of title nor right of publication shall ensue from presentation of this material on any computer site.

      Comment


      • #4
        {{Actually, I believe it will begin with a BR prefix.}} Leigh, you're on the ball today; Can't believe I missed that one.

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        • #5
          Prefix in the west Suffix in the east

          .
          .

          Sir John , Earl of Bligeport & Sudspumpwater. MBE [ Motor Bike Engineer ] Nottingham England.



          Comment


          • #6
            Bridgeport Prices

            About seven years ago I gave $4000. for a 9 X 42 with X axis power feed and a 2 axis dro. It included an 8" yashika vise and Rotary table a good set of collets. The mill was pretty well worn. This was a step pulley machine.

            About three years ago I purchased a 9 X 42 Variable speed with power feed and dro in mint condition for $2300. No tools. I in turn sold the old machine to a friend for the $2300. Keeping the tools.

            This is a rural area so I don't have any how these prices relate to where you are. For what its worth I like the step pulley machine better than the variable speed. I think the VFD on the step pulley machine would be the best of both worlds. Keep your eyes open. Read the classifides and go look if something is intresting the good deals go fast. Jump in and get your feet wet you have to start some where.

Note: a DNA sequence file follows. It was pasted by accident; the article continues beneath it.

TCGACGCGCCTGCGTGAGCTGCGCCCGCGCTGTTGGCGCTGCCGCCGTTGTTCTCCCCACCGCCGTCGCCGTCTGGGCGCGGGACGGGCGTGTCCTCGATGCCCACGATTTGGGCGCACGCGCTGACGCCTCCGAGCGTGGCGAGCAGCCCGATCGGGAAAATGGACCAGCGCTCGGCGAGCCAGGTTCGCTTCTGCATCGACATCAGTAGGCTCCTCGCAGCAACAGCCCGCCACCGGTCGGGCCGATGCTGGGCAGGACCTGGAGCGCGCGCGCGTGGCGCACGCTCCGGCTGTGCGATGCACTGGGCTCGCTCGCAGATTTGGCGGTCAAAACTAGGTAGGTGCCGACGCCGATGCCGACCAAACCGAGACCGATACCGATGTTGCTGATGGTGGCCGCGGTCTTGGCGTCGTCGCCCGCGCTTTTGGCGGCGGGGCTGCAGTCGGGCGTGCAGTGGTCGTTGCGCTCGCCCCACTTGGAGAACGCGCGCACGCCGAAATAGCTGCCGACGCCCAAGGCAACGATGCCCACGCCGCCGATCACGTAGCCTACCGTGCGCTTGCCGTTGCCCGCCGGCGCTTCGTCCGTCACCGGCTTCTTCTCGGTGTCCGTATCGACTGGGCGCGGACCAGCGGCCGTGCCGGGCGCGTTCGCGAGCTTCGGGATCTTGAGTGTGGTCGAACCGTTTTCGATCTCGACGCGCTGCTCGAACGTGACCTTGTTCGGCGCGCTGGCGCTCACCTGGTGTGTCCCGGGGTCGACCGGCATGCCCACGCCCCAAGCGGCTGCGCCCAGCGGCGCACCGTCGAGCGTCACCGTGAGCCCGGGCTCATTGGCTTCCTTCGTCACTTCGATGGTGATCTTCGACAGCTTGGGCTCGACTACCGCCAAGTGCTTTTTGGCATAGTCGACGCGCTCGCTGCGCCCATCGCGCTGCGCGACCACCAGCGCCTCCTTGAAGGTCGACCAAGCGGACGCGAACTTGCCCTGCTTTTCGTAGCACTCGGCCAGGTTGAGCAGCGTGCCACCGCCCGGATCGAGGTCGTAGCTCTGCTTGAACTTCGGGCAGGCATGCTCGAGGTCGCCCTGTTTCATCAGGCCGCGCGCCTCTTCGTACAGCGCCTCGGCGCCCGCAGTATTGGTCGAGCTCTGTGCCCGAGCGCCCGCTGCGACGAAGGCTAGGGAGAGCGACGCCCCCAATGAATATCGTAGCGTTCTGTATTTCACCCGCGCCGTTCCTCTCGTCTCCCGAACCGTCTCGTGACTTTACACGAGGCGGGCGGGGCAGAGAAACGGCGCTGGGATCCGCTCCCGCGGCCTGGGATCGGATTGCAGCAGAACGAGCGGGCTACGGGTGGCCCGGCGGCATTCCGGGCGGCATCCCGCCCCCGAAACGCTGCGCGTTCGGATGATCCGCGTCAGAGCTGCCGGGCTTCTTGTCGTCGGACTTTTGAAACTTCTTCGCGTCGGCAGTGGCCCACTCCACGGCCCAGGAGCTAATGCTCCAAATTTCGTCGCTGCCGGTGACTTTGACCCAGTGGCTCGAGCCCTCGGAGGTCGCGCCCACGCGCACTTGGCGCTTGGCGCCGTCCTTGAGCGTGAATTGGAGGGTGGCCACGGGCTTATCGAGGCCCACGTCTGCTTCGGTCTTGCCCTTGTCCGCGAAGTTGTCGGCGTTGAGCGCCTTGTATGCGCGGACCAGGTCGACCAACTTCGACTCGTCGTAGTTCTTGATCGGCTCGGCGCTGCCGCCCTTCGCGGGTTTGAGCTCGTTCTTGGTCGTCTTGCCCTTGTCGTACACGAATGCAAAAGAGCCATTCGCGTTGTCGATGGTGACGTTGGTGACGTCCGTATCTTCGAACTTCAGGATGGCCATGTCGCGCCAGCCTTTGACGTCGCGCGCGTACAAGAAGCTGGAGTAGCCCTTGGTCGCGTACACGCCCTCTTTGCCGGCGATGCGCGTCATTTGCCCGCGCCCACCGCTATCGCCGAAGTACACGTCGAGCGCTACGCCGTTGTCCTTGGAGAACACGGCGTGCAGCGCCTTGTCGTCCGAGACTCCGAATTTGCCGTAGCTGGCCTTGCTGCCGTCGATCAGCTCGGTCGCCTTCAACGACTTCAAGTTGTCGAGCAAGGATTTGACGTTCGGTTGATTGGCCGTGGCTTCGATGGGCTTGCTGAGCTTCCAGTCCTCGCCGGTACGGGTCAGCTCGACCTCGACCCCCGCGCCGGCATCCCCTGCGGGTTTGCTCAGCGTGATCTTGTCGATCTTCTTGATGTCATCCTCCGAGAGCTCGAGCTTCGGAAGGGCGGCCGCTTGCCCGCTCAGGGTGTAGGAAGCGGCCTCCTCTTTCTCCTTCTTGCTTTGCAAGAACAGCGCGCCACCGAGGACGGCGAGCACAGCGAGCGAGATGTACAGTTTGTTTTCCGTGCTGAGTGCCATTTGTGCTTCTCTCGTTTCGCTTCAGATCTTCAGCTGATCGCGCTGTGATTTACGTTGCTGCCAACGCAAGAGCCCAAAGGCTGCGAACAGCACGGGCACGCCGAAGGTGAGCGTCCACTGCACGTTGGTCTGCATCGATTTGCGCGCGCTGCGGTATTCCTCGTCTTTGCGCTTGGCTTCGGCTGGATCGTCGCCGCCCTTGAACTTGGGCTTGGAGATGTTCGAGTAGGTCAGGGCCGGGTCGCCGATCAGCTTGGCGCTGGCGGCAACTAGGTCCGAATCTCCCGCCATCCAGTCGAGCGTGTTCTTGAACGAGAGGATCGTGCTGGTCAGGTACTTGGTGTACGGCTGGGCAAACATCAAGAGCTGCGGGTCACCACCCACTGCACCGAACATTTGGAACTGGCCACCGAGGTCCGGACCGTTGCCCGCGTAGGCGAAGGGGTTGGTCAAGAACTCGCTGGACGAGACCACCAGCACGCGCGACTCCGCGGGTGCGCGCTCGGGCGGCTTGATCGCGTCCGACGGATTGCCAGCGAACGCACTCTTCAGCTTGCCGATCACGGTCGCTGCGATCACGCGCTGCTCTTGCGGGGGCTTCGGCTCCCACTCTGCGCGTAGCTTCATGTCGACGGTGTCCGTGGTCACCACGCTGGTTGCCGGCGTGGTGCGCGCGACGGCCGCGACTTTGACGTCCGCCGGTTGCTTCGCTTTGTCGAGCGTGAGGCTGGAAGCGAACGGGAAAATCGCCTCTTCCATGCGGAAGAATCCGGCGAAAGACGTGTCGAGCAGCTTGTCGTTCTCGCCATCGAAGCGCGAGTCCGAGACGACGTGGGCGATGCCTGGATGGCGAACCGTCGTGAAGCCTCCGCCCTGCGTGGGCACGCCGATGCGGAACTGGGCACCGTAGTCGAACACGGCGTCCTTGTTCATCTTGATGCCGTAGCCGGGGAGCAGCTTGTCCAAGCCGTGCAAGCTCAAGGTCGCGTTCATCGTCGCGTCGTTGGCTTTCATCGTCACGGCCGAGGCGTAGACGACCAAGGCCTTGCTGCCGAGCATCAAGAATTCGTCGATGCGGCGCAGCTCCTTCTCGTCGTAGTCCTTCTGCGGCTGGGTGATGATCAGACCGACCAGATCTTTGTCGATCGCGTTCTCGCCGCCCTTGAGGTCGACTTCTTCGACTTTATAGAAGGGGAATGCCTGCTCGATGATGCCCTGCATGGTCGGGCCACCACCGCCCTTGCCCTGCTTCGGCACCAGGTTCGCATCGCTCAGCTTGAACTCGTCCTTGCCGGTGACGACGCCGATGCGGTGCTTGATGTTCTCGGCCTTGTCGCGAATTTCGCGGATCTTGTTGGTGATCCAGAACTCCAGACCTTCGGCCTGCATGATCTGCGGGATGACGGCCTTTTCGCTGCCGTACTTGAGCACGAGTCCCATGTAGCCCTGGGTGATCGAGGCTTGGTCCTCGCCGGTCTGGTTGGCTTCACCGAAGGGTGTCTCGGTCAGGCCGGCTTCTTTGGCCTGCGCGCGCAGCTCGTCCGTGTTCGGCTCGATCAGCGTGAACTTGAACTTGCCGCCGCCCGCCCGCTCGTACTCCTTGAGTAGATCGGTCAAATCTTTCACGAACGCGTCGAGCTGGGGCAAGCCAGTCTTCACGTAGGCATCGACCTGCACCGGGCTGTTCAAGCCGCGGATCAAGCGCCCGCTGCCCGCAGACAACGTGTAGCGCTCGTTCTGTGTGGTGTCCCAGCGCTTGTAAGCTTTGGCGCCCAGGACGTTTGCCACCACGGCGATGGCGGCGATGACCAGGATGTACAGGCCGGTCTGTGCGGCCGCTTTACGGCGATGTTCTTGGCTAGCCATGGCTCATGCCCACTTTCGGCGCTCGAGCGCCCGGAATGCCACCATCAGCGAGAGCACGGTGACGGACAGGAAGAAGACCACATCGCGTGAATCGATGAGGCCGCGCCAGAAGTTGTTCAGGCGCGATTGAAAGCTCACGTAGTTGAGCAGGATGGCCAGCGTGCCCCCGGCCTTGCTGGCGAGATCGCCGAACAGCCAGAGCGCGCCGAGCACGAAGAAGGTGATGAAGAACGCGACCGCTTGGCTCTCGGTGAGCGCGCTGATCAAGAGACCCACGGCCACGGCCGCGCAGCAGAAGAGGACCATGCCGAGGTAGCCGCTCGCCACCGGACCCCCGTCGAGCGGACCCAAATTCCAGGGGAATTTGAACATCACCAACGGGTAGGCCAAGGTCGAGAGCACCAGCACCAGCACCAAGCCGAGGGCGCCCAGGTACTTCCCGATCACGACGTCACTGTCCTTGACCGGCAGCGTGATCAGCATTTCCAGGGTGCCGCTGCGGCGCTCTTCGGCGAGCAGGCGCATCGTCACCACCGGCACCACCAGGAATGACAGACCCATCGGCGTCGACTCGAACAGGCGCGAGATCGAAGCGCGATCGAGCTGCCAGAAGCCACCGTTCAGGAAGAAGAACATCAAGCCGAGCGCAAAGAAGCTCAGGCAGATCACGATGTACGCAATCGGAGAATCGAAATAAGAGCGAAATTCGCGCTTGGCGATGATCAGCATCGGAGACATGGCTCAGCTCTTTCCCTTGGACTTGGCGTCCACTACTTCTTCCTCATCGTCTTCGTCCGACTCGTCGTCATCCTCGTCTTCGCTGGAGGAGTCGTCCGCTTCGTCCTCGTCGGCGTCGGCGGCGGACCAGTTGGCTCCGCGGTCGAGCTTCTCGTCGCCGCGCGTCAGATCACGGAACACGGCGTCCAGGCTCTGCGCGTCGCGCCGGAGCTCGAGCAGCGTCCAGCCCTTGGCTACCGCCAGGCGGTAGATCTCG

Byron Boucher
            Burnet, TX

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            • #7
              Thank You for the info! I'll let you know how the deal plays out.

              Mike

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              • #8
                Bridgeport is a great tool room mill....

                A few things to check.....Check the cross slides on the Y- axis....you want to see if the scrape marks are still there from the original fitting of the slides..Check the back lash on the dials....should only be 30 to 40 thou. This will indicate the amount it has been used( wear on the lead nuts.).Grab the table on the end with both hands and jerk the table back and forth....this will give you some idea of how loose the gib is.And of course if there is power to it,Run the head.....It will probably need a good lube job.Good luck Mark.

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                • #9
                  I see people mention slide dial runout a lot as an indicator of wear and suitability for use. Ignoring the fact that you can use a tool with lots of dial runout, there are two thoughts I would offer.